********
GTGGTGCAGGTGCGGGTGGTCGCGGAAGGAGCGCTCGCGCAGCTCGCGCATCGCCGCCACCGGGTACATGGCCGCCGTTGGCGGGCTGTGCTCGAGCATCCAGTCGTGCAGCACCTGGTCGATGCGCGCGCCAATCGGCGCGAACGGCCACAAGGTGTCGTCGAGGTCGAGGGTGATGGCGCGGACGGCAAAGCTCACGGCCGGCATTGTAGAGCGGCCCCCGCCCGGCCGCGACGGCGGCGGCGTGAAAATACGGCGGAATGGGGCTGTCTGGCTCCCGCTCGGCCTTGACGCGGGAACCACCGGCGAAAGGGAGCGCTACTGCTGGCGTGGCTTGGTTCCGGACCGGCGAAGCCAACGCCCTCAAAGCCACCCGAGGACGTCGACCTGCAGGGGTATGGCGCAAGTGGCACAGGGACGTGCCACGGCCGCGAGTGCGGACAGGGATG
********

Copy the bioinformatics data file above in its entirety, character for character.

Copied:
GTGGTGCAGGTGCGGGTGGTCGCGGAAGGAGCGCTCGCGCAGCTCGCGCATCGCCGCCACCGGGTACATGGCCGCCGTTGGCGGGCTGTGCTCGAGCATCCAGTCGTGCAGCACCTGGTCGATGCGCGCGCCAATCGGCGCGAACGGCCACAAGGTGTCGTCGAGGTCGAGGGTGATGGCGCGGACGGCAAAGCTCACGGCCGGCATTGTAGAGCGGCCCCCGCCCGGCCGCGACGGCGGCGGCGTGAAAATACGGCGGAATGGGGCTGTCTGGCTCCCGCTCGGCCTTGACGCGGGAACCACCGGCGAAAGGGAGCGCTACTGCTGGCGTGGCTTGGTTCCGGACCGGCGAAGCCAACGCCCTCAAAGCCACCCGAGGACGTCGACCTGCAGGGGTATGGCGCAAGTGGCACAGGGACGTGCCACGGCCGCGAGTGCGGACAGGGATG